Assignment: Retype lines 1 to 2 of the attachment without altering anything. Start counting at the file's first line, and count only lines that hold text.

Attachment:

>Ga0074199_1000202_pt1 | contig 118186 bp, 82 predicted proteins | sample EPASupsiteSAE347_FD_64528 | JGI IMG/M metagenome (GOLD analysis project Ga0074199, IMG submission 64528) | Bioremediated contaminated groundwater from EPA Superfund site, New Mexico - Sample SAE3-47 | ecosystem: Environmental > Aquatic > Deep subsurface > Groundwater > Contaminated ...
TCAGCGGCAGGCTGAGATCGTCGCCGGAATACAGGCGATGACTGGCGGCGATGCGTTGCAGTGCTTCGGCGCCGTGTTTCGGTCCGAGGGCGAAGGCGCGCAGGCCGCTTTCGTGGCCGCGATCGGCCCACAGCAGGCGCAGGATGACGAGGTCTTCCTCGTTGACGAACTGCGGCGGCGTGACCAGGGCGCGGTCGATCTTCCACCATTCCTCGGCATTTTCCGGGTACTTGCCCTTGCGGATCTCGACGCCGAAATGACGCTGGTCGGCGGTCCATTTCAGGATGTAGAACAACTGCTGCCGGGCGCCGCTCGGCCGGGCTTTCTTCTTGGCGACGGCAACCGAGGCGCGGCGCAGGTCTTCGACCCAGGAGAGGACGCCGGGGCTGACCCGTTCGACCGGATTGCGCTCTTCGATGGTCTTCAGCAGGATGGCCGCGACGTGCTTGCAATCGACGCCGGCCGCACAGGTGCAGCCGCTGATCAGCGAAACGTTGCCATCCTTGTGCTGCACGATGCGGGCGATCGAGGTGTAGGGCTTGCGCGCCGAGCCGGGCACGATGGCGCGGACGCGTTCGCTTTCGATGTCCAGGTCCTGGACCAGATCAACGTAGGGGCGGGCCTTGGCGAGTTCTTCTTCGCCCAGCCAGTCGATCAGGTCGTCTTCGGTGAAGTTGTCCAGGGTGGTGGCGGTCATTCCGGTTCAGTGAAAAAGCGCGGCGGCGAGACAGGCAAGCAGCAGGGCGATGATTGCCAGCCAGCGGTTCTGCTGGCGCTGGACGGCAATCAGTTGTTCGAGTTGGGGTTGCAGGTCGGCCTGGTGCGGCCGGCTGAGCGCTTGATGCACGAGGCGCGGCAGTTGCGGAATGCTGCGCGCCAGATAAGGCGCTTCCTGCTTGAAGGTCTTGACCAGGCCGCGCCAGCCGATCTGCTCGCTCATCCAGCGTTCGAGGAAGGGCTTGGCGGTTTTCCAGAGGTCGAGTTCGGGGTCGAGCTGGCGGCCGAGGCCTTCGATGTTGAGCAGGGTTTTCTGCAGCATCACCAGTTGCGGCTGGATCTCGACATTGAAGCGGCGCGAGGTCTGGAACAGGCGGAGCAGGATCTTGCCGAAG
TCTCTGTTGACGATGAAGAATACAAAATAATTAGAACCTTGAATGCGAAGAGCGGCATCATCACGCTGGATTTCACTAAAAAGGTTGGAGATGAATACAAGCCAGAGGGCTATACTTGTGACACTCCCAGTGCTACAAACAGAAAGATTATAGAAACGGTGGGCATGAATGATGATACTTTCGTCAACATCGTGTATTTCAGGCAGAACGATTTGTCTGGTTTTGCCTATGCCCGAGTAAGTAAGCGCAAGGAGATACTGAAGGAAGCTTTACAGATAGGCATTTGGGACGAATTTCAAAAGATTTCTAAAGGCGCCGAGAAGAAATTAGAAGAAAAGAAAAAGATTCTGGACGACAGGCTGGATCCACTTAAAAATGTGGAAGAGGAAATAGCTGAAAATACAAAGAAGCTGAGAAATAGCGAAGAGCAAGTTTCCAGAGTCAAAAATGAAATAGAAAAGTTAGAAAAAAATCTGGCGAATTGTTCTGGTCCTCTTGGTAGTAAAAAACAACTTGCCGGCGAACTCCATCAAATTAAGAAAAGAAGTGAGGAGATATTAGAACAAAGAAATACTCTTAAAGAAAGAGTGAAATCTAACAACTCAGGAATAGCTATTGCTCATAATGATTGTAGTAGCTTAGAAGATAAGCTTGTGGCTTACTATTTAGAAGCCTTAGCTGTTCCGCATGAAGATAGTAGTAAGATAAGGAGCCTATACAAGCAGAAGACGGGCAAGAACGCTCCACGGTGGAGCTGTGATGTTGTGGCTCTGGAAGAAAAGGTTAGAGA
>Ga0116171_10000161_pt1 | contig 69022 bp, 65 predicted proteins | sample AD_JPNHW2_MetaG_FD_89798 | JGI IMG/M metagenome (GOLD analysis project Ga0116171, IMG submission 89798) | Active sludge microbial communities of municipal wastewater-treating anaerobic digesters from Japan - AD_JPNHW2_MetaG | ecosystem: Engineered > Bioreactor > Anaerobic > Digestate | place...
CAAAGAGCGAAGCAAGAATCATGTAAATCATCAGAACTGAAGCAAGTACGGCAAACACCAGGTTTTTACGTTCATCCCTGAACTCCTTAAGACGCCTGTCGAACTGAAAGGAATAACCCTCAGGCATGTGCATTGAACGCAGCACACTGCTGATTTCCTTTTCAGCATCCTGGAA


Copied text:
>Ga0074199_1000202_pt1 | contig 118186 bp, 82 predicted proteins | sample EPASupsiteSAE347_FD_64528 | JGI IMG/M metagenome (GOLD analysis project Ga0074199, IMG submission 64528) | Bioremediated contaminated groundwater from EPA Superfund site, New Mexico - Sample SAE3-47 | ecosystem: Environmental > Aquatic > Deep subsurface > Groundwater > Contaminated ...
TCAGCGGCAGGCTGAGATCGTCGCCGGAATACAGGCGATGACTGGCGGCGATGCGTTGCAGTGCTTCGGCGCCGTGTTTCGGTCCGAGGGCGAAGGCGCGCAGGCCGCTTTCGTGGCCGCGATCGGCCCACAGCAGGCGCAGGATGACGAGGTCTTCCTCGTTGACGAACTGCGGCGGCGTGACCAGGGCGCGGTCGATCTTCCACCATTCCTCGGCATTTTCCGGGTACTTGCCCTTGCGGATCTCGACGCCGAAATGACGCTGGTCGGCGGTCCATTTCAGGATGTAGAACAACTGCTGCCGGGCGCCGCTCGGCCGGGCTTTCTTCTTGGCGACGGCAACCGAGGCGCGGCGCAGGTCTTCGACCCAGGAGAGGACGCCGGGGCTGACCCGTTCGACCGGATTGCGCTCTTCGATGGTCTTCAGCAGGATGGCCGCGACGTGCTTGCAATCGACGCCGGCCGCACAGGTGCAGCCGCTGATCAGCGAAACGTTGCCATCCTTGTGCTGCACGATGCGGGCGATCGAGGTGTAGGGCTTGCGCGCCGAGCCGGGCACGATGGCGCGGACGCGTTCGCTTTCGATGTCCAGGTCCTGGACCAGATCAACGTAGGGGCGGGCCTTGGCGAGTTCTTCTTCGCCCAGCCAGTCGATCAGGTCGTCTTCGGTGAAGTTGTCCAGGGTGGTGGCGGTCATTCCGGTTCAGTGAAAAAGCGCGGCGGCGAGACAGGCAAGCAGCAGGGCGATGATTGCCAGCCAGCGGTTCTGCTGGCGCTGGACGGCAATCAGTTGTTCGAGTTGGGGTTGCAGGTCGGCCTGGTGCGGCCGGCTGAGCGCTTGATGCACGAGGCGCGGCAGTTGCGGAATGCTGCGCGCCAGATAAGGCGCTTCCTGCTTGAAGGTCTTGACCAGGCCGCGCCAGCCGATCTGCTCGCTCATCCAGCGTTCGAGGAAGGGCTTGGCGGTTTTCCAGAGGTCGAGTTCGGGGTCGAGCTGGCGGCCGAGGCCTTCGATGTTGAGCAGGGTTTTCTGCAGCATCACCAGTTGCGGCTGGATCTCGACATTGAAGCGGCGCGAGGTCTGGAACAGGCGGAGCAGGATCTTGCCGAAG